The two national teachers' unions and other prominent groups are seeking $175 billion for state K-12 budgets, $13 billion in dedicated aid for special education, and more to help schools deal with the coronavirus.
Officials are concerned that the coronavirus crisis will hinder efforts to ensure a complete count on the U.S. Census, which is used to allocate billions of dollars of federal funding to schools.
"States need time to establish both structures to evaluate student needs and processes to rapidly deploy these funds," two governors told U.S. Secretary of Education Betsy DeVos about CARES Act aid.
Unprecedented activity around remote learning has revealed a wide range of state policy approaches. This page, updated regularly, provides a status report on each state.
Within three weeks, a pandemic has completely changed the national landscape on testing. The U.S. Department of Education has now excused all 50 states and the District of Columbia from the requirement that they test all their students in math and English/language arts.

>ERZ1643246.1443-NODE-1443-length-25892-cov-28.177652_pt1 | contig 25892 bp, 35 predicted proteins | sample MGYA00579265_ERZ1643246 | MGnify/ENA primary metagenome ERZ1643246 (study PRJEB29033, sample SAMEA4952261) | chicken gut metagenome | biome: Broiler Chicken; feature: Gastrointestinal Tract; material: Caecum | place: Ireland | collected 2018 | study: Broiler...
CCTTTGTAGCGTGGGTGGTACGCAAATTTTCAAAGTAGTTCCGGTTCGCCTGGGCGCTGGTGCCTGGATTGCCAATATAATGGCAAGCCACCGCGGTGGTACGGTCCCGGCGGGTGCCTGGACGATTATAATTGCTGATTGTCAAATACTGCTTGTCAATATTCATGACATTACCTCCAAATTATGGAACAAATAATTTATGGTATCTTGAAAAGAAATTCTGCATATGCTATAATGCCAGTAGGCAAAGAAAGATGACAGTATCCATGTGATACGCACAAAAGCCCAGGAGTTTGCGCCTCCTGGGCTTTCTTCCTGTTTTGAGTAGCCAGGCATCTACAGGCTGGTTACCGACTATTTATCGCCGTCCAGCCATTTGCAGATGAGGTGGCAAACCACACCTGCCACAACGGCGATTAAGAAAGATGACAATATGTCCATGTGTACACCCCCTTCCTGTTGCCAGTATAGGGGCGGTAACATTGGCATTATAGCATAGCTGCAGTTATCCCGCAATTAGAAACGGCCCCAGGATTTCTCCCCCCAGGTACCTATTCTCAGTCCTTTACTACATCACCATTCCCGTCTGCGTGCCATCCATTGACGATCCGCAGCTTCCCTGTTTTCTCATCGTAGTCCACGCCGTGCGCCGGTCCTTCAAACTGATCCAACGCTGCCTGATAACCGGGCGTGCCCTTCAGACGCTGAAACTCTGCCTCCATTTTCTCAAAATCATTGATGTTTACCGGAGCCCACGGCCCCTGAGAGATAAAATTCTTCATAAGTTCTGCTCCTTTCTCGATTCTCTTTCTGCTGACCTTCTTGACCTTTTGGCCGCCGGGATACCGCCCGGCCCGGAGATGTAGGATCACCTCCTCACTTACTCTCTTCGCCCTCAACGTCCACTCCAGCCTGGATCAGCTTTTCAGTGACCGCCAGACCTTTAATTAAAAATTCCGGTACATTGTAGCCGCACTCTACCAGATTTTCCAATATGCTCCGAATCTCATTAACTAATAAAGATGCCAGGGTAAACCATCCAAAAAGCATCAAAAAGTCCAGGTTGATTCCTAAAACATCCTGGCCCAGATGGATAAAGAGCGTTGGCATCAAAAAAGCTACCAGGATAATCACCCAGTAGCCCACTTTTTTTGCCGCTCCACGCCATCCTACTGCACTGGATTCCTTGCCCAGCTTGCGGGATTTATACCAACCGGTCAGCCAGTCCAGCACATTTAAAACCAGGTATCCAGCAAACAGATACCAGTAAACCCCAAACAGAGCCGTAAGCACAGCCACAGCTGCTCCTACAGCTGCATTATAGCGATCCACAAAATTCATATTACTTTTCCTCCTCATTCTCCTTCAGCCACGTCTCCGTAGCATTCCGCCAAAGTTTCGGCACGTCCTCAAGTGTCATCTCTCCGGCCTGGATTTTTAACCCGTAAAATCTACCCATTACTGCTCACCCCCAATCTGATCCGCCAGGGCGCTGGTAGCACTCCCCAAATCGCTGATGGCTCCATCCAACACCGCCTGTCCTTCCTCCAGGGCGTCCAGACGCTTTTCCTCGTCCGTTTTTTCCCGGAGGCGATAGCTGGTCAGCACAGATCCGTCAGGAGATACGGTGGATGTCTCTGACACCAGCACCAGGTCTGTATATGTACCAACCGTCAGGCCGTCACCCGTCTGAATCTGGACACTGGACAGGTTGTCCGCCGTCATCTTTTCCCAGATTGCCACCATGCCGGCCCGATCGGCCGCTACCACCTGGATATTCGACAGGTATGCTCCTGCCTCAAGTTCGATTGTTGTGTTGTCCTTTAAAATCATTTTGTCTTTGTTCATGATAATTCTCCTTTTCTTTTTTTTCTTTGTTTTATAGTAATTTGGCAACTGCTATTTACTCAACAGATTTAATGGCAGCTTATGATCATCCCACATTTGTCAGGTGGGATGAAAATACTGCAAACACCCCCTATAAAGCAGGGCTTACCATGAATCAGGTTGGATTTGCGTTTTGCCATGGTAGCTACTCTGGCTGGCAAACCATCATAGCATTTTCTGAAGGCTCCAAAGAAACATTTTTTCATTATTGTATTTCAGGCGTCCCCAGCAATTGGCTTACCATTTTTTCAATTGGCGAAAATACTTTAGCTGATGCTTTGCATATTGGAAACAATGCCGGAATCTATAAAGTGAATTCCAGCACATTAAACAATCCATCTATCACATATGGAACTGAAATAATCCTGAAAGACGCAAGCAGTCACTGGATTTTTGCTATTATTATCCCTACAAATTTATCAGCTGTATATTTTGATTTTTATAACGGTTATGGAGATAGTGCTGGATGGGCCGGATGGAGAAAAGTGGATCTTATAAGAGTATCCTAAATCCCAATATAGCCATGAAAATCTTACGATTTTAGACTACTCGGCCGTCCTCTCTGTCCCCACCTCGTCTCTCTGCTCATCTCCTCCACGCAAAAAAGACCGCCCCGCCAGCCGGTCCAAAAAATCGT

Idaho became the first state in the country to prohibit transgender girls from participating in girls' school sports after Gov. Brad Little, a Republican, signed the "Fairness in Women's Sports Act" into law Tuesday.
Biden's campaign announced March 31 that the 2020 Democratic presidential candidate backs two local attempts to raise more tax revenue for schools.
Some state leaders fear cuts so deep next fiscal year that they're scrapping new initiatives and K-12 funding now.
Amid coronavirus-related school closures, advocates worry Education Secretary Betsy DeVos may waive requirements of special education law if Congress signs off. Schools say it's difficult to meet some requirements during the pandemic.
The CARES Act includes less aid to help K-12 address coronavirus than the 2009 stimulus provided to schools to cope with the Great Recession. But it has something else many educators might appreciate.